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Trainers take off
Around the Academy:

The latest line in trainers
Today's sports shoe lovers are spoilt for choice
Footwear companies grew in size and popularity throughout the 20th century, but it wasn't until the 1960s and 70s that technology really took off.

In the 70s science began to take a much bigger role, as manufacturers involved podiatrists (foot experts) in their product development.

This led to research into how humans run, and what happens to the shock from each step as it moves up the body.

The research found three general types of running style:

  • Neutral - where the heel hits the ground and the foot travels in a straight line as it moves forward

  • Pronation - where the heel hits the ground and the foot moves to the inside as it goes forward

  • Supernation - where the heel hits the ground and the outside of the foot is favoured as it moves forward.

Which type are you? Modern running shoes are tailored to suit certain types, so it's well worth finding out before you invest in your next pair.

Walking on air

Whether it's foam, silicon, air or gel, cushioning systems have become one of the most important aspects of the modern running shoe.

The 70s saw the development ethylene vinyl acetate (EVA) - a substance made up of millions of tiny air bubbles that provides cushioning and absorbs shock.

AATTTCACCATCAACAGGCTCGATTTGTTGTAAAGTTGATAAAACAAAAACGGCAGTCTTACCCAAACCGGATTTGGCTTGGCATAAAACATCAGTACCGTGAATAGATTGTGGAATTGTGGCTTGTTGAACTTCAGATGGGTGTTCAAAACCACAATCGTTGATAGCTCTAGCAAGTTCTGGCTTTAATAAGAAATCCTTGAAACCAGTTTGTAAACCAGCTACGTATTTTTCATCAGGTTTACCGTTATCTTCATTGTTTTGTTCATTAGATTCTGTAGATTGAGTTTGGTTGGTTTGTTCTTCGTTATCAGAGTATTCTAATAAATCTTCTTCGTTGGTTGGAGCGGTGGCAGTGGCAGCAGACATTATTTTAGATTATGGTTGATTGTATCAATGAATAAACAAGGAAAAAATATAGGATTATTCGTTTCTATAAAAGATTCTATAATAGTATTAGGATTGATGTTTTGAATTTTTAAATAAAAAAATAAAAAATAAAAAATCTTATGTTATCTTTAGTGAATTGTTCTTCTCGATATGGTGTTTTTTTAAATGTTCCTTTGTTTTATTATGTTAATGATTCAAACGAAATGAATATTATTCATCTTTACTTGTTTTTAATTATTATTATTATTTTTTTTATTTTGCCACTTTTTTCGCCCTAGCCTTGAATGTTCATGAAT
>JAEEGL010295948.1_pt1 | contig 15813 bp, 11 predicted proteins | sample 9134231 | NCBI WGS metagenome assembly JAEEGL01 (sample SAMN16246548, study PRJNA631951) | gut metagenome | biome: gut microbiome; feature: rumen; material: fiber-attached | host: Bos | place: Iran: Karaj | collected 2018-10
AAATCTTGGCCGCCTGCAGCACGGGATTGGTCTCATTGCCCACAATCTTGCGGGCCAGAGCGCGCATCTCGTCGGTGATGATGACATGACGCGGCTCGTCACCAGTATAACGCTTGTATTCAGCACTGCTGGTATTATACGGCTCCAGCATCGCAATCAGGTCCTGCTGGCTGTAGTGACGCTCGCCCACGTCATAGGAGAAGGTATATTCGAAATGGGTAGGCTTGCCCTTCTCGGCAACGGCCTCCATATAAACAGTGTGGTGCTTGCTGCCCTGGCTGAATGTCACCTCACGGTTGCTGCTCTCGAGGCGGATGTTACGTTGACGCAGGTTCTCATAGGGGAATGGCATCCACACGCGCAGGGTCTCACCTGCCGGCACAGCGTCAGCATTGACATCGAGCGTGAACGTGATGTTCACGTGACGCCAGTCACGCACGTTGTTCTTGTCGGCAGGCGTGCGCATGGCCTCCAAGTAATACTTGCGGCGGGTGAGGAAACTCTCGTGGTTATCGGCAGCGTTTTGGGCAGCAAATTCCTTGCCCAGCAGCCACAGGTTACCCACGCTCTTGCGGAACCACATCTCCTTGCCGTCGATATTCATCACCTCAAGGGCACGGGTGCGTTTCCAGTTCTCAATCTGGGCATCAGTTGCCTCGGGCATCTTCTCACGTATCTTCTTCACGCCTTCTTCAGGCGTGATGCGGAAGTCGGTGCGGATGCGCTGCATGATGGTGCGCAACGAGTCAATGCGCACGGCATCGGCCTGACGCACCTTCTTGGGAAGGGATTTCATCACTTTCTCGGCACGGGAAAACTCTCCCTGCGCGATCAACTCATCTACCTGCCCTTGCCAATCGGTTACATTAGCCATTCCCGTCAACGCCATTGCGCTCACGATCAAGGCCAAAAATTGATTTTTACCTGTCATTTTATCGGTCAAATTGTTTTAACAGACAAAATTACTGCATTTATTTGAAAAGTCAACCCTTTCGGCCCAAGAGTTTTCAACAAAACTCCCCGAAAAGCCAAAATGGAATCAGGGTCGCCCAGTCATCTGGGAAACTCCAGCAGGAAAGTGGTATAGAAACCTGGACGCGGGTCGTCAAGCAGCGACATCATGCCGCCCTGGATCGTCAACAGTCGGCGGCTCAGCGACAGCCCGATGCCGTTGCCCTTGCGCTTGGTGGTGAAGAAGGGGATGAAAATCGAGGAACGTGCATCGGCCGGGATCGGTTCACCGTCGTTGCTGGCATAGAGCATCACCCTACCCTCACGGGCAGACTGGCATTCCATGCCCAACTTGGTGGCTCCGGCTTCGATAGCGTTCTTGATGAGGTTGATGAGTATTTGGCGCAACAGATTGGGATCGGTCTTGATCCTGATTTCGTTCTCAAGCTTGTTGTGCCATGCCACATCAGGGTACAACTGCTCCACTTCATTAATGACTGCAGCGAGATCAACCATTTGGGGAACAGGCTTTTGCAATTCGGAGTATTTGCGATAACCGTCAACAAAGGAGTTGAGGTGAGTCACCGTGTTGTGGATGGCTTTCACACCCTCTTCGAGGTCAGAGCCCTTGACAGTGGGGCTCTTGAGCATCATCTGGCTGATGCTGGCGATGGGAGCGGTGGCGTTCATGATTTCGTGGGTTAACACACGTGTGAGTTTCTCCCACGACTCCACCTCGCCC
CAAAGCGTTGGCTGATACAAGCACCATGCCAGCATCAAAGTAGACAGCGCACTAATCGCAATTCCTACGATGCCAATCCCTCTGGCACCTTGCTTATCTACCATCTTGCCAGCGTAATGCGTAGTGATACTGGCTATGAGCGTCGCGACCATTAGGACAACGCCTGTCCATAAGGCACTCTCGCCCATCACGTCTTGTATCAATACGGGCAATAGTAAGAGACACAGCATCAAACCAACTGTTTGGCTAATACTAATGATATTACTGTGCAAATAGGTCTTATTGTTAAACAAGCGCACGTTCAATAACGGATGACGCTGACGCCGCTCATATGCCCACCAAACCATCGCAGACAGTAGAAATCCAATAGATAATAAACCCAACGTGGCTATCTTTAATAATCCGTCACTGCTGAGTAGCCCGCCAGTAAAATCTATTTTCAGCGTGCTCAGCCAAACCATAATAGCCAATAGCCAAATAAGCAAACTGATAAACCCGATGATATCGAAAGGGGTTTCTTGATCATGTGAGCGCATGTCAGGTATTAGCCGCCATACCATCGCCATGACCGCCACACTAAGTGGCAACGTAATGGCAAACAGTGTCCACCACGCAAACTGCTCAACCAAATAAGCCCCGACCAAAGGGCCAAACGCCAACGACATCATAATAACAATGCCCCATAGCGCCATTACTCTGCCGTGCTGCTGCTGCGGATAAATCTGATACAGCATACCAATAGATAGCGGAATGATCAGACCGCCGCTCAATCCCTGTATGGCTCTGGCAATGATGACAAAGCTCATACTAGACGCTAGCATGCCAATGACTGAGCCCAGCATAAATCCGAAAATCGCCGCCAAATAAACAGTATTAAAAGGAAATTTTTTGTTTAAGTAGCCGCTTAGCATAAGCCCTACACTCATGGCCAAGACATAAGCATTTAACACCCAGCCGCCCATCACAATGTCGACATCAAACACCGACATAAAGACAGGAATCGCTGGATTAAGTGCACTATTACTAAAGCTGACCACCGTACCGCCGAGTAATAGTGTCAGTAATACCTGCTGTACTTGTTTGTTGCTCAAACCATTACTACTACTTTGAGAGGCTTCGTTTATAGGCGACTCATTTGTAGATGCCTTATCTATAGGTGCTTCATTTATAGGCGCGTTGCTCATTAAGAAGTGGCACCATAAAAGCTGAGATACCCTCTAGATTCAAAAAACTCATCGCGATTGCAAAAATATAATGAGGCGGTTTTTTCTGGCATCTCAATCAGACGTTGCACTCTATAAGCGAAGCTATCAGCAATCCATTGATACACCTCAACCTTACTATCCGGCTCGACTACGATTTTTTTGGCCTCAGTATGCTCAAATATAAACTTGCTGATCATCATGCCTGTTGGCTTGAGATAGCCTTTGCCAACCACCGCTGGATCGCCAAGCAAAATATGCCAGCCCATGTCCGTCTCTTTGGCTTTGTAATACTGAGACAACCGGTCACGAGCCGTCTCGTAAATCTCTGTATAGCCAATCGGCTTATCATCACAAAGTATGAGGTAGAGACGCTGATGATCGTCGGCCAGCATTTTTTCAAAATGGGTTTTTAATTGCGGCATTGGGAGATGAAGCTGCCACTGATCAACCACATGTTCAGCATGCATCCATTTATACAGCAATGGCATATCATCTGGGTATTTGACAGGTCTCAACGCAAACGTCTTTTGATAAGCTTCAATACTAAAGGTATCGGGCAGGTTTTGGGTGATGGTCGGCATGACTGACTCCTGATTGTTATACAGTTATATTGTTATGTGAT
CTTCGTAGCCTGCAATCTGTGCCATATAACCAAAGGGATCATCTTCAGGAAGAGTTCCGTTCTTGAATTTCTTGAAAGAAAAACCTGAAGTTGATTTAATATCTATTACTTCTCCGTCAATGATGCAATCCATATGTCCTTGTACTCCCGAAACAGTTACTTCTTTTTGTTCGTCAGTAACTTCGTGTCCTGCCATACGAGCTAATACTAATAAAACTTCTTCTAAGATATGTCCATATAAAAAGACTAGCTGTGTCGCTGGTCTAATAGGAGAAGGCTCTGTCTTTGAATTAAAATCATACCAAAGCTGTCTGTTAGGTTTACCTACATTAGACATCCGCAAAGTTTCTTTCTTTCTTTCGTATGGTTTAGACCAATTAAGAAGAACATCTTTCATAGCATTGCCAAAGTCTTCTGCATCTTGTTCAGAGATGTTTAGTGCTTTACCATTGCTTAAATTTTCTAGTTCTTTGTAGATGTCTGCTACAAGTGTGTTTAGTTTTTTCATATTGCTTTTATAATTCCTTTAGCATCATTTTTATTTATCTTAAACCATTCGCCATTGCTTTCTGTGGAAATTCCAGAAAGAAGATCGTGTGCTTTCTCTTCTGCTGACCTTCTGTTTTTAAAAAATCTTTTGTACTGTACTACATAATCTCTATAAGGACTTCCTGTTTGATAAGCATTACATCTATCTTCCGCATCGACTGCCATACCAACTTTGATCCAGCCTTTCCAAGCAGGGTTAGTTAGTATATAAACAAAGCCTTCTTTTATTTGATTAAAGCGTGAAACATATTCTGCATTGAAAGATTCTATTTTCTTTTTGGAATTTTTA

Nike Air came on the market in 1979
The famous air cushioned sole

It was considered to be a major advance in footwear technology and is still widely used today.

Probably the most famous cushioning system comes from those clever people at Nike.

Introduced in 1979, Nike Air was the first trainer to incorporate an air bubble into the heel of the shoe.

Its phenomenal success led Nike's rivals to develop cushioned heels of their own, and the likes of Reebok, Asics and Brooks joined the race to find the ultimate in footwear cushioning.

Today, competition amongst sportswear companies is more intense than ever - and fashion is just as important as sporting performance.

Athletes are sponsored, events are laid on and fortunes are spent on advertising.

And with the Olympics just around the corner, expect to be bombarded with even more ways to spend your parents' cash!




Rubber revolution
Trainers take off

Feet first
For all the cool trainers on offer in the 70s and 80s, some athletes still preferred to run barefoot
Athletes like Zola Budd had successful careers without wearing running shoes
Most people opt for footwear these days - in 2003 Americans spent on average $50 (28) on a pair of sports shoes
Most top athletes are sponsored by sportswear companies to wear their gear
As the biggest sporting event in the world The Olympics is a golden opportunity for sportswear companies to get their products seen


FROM THE BBC >>
:: Academy footwear guide



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